ESA Policy News: February 1

Here are some highlights from the latest ESA Policy News by Science Policy Analyst Terence Houston.  Read the full Policy News here. BUDGET: CONGRESS PASSES BILL TO SUSPEND DEBT CEILING TEMPORARILY On Jan. 23, the House passed H.R. 325, the No Budget, No Pay Act. The bill would temporarily eliminate the debt ceiling until May 19 while temporarily suspending pay for Members of Congress until the House and Senate each pass a budget. The measure prevents the nation from defaulting on its debt, potentially into August if the US Department of Treasury takes extraordinary measures. The bill gives additional breathing room to a series of fiscal debates set to occur in March concerning budget sequestration and continuing appropriations for Fiscal Year 2013. A trigger of automatic across-the-board spending cuts to both defense and non-defense discretionary spending programs will occur on March 1 unless Congress can come up with a plan to reduce the debt beforehand. Under H.R. 325, if either the House or Senate fails to pass a budget by the April 15 deadline, all income earned by the members of that chamber would be set aside. The members pay would be received in full once a budget is passed or on the final day of the 113th Congress at the end of calendar year 2014. The technical decision to withhold members pay as opposed to eliminating it indefinitely seeks to minimize conflicts with the 27th Amendment to the US Constitution, which prevents Congress from changing its pay after it has already convened. The bill also does not require both the House and Senate to pass the same budget, unlikely to occur, given the current party division between the two chambers. Murray takes Senate Budget Committee reins A new key player in federal debt talks this year will be Sen. Patty Murray (D-WA), who assumes the chairmanship of the Senate Budget Committee. Even before the House legislation was finalized, Chairwoman Murray had pledged that the Senate would put forward and pass a budget this year, which would mark the first time the Senate has passed a budget since 2009. The Senate Budget Committee has posted a site that allows individuals to solicit their ideas on how to achieve fiscal reform as well as share stories of how federal investment has impacted them. To view the site and offer comments, click here. WHITE HOUSE: PRESIDENT EMPHASIZES NEED TO ADDRESS CLIMATE CHANGE IN SECOND INAUGURAL ADDRESS After a year of relative silence on the issue of climate change, President Obama gave the topic center stage in his second inaugural address. “We will respond to the threat of climate change, knowing that the...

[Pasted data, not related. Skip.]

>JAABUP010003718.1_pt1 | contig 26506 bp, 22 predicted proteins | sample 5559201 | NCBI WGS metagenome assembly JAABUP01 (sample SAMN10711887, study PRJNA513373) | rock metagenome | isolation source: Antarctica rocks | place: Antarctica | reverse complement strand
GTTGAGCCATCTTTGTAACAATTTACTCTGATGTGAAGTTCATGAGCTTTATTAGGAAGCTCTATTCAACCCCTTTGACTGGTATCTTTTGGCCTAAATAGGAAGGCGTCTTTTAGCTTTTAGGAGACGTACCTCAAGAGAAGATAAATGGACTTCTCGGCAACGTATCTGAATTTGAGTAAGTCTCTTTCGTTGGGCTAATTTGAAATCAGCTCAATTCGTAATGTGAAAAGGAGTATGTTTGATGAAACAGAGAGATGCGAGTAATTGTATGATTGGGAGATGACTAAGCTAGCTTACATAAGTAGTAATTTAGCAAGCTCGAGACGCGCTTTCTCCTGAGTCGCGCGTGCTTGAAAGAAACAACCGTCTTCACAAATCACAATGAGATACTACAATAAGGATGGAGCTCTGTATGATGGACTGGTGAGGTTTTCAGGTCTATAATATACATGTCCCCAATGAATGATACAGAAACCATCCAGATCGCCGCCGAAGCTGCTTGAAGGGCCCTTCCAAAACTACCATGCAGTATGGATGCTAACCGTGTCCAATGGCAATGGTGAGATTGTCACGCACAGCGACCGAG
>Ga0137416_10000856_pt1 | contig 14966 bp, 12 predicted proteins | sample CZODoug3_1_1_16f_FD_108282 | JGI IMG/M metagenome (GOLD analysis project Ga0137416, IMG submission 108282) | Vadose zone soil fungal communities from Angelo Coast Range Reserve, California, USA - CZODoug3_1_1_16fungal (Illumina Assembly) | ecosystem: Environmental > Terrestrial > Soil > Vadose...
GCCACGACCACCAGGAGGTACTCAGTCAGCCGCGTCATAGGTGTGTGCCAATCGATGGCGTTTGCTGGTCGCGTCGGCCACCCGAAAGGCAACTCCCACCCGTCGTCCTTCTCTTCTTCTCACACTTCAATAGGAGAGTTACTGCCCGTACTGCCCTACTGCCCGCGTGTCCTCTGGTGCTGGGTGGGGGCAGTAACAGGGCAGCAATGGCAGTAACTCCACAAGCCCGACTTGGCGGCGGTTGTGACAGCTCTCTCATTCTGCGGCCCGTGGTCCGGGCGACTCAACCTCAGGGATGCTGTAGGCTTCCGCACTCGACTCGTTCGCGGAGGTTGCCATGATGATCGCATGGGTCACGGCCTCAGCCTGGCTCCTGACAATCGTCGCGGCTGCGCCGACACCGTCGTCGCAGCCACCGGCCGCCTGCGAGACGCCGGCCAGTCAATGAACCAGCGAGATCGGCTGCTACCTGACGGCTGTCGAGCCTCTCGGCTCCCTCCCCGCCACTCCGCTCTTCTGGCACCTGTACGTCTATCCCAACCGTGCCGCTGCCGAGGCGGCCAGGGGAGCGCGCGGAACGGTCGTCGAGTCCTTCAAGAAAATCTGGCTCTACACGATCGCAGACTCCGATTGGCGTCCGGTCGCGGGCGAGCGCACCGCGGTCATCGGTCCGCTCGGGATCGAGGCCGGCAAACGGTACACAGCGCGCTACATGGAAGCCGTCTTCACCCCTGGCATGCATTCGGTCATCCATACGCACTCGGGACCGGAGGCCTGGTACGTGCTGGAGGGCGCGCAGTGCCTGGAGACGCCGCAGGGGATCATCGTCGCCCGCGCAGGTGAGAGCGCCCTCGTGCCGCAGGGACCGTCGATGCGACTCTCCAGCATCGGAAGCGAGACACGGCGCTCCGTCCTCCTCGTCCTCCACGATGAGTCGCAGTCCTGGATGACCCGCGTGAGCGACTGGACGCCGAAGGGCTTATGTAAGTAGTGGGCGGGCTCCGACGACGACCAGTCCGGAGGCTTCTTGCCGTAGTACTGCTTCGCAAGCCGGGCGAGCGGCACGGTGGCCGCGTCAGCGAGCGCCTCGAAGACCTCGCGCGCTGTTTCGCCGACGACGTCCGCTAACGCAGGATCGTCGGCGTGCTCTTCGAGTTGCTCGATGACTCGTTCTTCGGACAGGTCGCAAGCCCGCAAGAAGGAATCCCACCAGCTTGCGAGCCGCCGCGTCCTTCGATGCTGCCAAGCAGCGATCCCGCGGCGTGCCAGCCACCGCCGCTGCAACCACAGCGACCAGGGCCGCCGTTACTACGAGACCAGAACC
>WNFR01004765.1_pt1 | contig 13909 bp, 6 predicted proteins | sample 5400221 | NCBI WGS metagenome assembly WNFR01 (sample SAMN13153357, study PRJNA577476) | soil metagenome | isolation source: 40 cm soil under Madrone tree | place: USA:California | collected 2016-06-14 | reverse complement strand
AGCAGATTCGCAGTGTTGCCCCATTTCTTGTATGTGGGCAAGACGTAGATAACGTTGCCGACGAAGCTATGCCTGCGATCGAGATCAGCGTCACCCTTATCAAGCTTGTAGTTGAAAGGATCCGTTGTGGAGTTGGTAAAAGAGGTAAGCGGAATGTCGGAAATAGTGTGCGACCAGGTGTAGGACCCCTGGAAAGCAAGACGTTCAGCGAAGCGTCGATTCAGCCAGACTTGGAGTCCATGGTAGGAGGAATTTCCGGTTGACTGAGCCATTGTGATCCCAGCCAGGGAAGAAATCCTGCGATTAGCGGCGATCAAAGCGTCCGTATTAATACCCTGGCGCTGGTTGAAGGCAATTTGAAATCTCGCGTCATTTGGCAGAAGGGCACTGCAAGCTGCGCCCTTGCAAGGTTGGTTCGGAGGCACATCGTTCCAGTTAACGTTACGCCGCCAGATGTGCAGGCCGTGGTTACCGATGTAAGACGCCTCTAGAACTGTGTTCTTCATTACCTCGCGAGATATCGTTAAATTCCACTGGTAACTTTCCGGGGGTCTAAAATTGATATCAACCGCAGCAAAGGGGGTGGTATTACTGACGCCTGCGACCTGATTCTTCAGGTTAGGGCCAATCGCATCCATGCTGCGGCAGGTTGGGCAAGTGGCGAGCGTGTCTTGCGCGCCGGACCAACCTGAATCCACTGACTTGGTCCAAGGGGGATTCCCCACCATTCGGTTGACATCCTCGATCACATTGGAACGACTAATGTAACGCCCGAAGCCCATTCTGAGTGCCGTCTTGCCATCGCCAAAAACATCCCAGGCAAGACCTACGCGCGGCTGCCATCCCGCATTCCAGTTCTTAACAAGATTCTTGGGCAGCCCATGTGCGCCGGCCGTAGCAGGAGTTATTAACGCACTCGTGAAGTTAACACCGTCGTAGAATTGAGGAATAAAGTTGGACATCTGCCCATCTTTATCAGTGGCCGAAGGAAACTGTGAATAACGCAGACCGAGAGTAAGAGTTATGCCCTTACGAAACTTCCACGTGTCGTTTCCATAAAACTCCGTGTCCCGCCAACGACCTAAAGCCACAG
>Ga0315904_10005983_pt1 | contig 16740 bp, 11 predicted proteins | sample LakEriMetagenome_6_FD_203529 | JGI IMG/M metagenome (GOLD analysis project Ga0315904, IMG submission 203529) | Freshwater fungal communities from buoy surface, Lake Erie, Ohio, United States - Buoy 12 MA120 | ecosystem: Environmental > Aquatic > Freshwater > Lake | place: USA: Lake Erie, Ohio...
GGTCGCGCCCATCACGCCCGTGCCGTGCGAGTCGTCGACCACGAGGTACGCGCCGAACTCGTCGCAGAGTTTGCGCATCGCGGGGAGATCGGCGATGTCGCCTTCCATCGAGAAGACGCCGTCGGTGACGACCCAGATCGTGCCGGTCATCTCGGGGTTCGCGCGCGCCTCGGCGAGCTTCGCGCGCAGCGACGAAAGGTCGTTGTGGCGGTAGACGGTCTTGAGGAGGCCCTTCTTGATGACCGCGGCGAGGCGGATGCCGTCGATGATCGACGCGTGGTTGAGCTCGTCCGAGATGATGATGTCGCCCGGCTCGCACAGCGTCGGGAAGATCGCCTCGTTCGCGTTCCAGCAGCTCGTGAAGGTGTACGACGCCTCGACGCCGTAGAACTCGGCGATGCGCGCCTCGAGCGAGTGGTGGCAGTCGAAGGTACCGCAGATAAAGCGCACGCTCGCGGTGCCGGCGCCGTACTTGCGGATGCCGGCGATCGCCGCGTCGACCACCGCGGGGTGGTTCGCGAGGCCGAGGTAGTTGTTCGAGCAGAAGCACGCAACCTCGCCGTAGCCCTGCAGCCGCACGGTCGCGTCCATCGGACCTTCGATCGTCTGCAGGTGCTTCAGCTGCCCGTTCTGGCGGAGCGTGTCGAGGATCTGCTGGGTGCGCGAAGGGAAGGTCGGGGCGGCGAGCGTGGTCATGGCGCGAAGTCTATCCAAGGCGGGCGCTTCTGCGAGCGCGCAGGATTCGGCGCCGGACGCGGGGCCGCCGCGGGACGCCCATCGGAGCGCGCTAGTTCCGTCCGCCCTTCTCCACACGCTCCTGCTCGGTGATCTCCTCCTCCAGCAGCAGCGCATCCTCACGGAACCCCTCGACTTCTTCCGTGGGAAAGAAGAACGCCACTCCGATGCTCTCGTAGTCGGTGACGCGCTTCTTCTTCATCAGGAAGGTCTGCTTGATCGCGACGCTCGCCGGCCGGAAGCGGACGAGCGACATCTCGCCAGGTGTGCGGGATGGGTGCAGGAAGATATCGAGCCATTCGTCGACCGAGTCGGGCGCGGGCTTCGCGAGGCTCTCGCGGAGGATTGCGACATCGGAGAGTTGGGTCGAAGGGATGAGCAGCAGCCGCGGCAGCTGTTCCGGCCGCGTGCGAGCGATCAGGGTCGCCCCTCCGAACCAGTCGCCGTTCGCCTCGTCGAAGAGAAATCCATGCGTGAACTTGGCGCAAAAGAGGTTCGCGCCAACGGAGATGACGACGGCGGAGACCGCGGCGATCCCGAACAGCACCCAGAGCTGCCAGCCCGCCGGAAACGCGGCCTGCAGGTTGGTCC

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ESA Policy News: June 8

Here are some highlights from the latest ESA Policy News by Science Policy Analyst Terence Houston.  Read the full Policy News here. APPROPRIATIONS: HOUSE PASSES ENERGY AND WATER SPENDING BILL  On June 6, the U.S. House of Representatives passed H.R. 5325, the Energy and Water Appropriations Act for Fiscal Year (FY) 2013. The bill funds the Department of Energy, U.S. Army Corps of Engineers and Department of Interior water programs for the fiscal year (FY) 2013. It passed by a vote of 255-165 with 48 Democrats joining all but 29 Republicans in supporting the bill. In total, the bill funds the aforementioned federal agencies at $32 billion, an overall increase of $87.5 million in spending over the current fiscal year. The Obama administration, however, has pledged to veto the bill as it is part of an overall Republican budget effort to decrease spending by $19 billion for FY 2013. The administration reasons that the increase in this bill as well as a recently approved veterans’ appropriations bill, will lead to funding cuts for other appropriations bills that have not yet been taken up, which include Interior, Commerce Justice and Science, Transportation Housing and Urban Development and Labor Health Human Services and Education. For information on specific programmatic funding levels in the House and Senate Energy and Water bills, see the May 4 edition of ESA Policy News. For additional details on the House-passed bill, click here. View the Obama administration statement of administration policy on H.R. 5325 here. AIR POLLUTION: SUBCOMMITTEE EXAMINES EPA’S COST BENEFIT ANALYSIS TECHNIQUES On June 6, the House Science, Space and Technology Subcommittee on Energy and Environment convened for a hearing entitled “EPA’s Impact on Jobs and Energy Affordability: Understanding the Real Costs and Benefits of Environmental Regulations.” The hearing sought to weigh the costs and benefits of Environmental Protection Agency (EPA) regulations. In his opening statement, Energy and Environment Subcommittee Chairman Andy Harris (R-MD) questioned EPA’s methods. “Our witnesses today will describe a pattern of scientific and economic practices at EPA and OIRA that inflates health-based regulatory benefits, overlooks actual economic, energy affordability, and jobs impacts, and fails to reflect uncertainty in communicating risks.  All too often, major EPA regulations have been underpinned by secret science, hidden data, and black box models,” he stated. “More and more of these regulations are almost exclusively justified on the basis of incidental “co-benefits” from particulate matter reductions, raising the specter of double-counting, and private benefits on the assumption that all regulated entities are acting irrationally and against their economic self-interest and that EPA knows what is best for their bottom line.” Democrats criticized the format of the hearing, in which...